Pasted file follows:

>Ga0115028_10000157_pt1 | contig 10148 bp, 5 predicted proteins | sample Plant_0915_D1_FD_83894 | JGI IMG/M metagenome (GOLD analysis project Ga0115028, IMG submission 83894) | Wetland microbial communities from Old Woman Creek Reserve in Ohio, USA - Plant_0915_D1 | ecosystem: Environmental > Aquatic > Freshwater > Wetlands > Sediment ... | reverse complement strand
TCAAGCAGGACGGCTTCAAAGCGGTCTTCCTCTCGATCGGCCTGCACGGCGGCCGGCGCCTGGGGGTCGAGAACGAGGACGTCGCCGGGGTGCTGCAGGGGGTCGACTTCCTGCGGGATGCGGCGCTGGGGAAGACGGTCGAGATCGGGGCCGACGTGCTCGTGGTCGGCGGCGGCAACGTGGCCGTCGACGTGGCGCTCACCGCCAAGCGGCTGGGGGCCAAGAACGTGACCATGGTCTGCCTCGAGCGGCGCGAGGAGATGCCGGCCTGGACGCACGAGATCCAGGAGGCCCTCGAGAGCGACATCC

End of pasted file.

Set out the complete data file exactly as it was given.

>Ga0115028_10000157_pt1 | contig 10148 bp, 5 predicted proteins | sample Plant_0915_D1_FD_83894 | JGI IMG/M metagenome (GOLD analysis project Ga0115028, IMG submission 83894) | Wetland microbial communities from Old Woman Creek Reserve in Ohio, USA - Plant_0915_D1 | ecosystem: Environmental > Aquatic > Freshwater > Wetlands > Sediment ... | reverse complement strand
TCAAGCAGGACGGCTTCAAAGCGGTCTTCCTCTCGATCGGCCTGCACGGCGGCCGGCGCCTGGGGGTCGAGAACGAGGACGTCGCCGGGGTGCTGCAGGGGGTCGACTTCCTGCGGGATGCGGCGCTGGGGAAGACGGTCGAGATCGGGGCCGACGTGCTCGTGGTCGGCGGCGGCAACGTGGCCGTCGACGTGGCGCTCACCGCCAAGCGGCTGGGGGCCAAGAACGTGACCATGGTCTGCCTCGAGCGGCGCGAGGAGATGCCGGCCTGGACGCACGAGATCCAGGAGGCCCTCGAGAGCGACATCC